This chapter gives a better understanding of Rousseau’s and Burlamaqui’s views on the education of princes by comparing their divergent answers to the question of what can be expected from individuals born to rule. It explores the meaning and the role of the law of nature and nations in Burlamaqui’s teaching and takes the examples of two Burlamaquian princes to measure the success of education based on the laws of justice and humanity: Prince Frederick of Hessen-Kassel and Prince Gustav (iii) of Sweden.
This chapter provides an overview of the research on the reception of Barbeyrac’s, Burlamaqui’s and Vattel’s works on the law of nature and nations. It examines how these key texts of the école romande du droit naturel were received and used in eighteenth-century Italy. The peculiar situation in the Italian peninsula, marked by the presence of a plurality of very different political regimes, constituted the context for enlightened debates on natural law, diplomacy and the law of nations. Discussions were often stimulated by texts that came from outside Italy. These, translated and annotated, aroused considerable interest in theories on social contract, sovereignty, constitutions, and the relationship between state and religion. The école romande du droit naturel had a major impact on these debates.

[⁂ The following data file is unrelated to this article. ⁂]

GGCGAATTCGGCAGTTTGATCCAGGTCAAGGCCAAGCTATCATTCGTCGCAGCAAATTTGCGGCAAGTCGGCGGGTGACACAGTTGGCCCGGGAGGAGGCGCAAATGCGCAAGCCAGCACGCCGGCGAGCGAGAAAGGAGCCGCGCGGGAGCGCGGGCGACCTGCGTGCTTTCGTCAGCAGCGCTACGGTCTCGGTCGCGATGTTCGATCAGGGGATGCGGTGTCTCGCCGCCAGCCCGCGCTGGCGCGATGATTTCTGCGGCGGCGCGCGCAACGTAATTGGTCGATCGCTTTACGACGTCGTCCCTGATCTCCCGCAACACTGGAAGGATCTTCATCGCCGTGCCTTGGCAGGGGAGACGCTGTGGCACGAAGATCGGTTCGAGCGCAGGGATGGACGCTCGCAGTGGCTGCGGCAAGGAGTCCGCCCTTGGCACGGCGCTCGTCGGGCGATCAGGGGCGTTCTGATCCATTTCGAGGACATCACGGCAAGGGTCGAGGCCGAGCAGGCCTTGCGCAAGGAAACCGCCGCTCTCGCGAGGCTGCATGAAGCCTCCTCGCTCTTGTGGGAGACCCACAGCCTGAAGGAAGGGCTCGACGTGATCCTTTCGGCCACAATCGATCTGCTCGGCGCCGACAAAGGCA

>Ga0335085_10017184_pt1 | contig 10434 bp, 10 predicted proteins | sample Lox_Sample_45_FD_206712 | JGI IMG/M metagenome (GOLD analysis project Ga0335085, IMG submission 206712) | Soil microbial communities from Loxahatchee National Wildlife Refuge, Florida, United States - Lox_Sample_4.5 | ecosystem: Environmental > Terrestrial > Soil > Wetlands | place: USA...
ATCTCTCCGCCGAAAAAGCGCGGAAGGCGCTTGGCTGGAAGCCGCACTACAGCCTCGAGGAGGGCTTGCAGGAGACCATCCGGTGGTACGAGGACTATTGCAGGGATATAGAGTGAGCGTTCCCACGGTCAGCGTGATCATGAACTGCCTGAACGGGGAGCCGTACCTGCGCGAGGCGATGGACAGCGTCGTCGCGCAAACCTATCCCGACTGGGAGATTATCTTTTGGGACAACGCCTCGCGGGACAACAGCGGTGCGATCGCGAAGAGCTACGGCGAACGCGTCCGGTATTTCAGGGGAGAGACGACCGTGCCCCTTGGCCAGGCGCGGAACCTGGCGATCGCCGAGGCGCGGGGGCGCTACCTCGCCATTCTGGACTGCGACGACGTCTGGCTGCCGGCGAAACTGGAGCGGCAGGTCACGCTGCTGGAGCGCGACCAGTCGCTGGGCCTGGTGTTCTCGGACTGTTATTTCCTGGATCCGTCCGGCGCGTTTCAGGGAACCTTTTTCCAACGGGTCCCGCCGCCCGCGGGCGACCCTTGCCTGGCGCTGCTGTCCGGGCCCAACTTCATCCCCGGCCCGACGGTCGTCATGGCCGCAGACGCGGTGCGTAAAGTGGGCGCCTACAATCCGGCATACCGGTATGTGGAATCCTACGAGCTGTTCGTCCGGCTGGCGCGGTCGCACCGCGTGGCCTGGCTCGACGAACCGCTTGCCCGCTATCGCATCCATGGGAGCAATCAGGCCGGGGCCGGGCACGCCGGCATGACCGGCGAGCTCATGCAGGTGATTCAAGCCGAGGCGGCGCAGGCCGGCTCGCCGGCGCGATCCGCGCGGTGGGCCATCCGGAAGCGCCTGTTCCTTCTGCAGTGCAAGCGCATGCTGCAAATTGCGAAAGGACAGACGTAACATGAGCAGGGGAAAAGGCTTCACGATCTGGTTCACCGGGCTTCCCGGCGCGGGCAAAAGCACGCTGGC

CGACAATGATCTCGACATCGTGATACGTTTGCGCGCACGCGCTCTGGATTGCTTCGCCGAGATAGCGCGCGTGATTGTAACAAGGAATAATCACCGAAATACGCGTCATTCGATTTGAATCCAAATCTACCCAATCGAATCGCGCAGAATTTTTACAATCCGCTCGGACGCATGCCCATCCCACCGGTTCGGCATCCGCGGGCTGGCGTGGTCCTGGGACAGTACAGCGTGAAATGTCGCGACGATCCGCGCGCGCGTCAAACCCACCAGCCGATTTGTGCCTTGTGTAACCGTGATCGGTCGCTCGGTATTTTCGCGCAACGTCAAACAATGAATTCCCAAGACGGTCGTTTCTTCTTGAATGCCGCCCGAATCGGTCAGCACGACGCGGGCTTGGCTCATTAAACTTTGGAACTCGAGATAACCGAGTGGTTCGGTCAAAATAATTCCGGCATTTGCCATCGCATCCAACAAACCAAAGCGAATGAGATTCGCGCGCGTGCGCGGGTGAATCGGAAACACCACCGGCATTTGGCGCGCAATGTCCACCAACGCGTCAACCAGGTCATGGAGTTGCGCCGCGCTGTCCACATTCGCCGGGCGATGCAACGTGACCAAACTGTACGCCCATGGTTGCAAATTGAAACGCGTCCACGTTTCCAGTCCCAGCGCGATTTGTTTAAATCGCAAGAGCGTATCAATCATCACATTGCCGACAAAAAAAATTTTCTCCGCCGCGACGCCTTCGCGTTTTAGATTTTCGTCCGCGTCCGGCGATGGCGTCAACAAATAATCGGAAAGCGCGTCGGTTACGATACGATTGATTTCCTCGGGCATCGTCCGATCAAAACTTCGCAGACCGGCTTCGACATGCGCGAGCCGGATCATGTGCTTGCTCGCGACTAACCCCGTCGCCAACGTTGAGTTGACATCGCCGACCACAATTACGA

This chapter deals with the five-volume edition of Hugo Grotius’ De jure belli ac pacis, published in Lausanne by Marc-Michel Bousquet in 1751–1752, which has so far never been commented upon in the literature. This edition comprises the commentaries of Gronovius, of Barbeyrac, and of Heinrich and Samuel Cocceji (father and son). The latter’s annotations to Grotius’ work as well as the 12 dissertations of Samuel Cocceji, which make up the fifth volume of the edition, had previously been published in Breslau as Grotius illustratus. The first part of the chapter deals with the edition in the context of the teaching and literary activities of the Swiss school (or école romande) of natural law. The second part exposes the Coccejis’ radical and very pronounced critique of Grotius’ concept of the voluntary law of nations (jus gentium voluntarium) and attempts to show how this critique strengthened the naturalist account of the law of nations of Pufendorf and his successors, which was the predominant line of thought in the école romande. The Coccejis’ position seems, however, to have had no reception in the Swiss – and indeed in the broader European – context in the second half of the eighteenth century. This was probably largely due to the influence of Christian Wolff and Emer de Vattel, who resumed Grotius’ dualist account of the law of nations.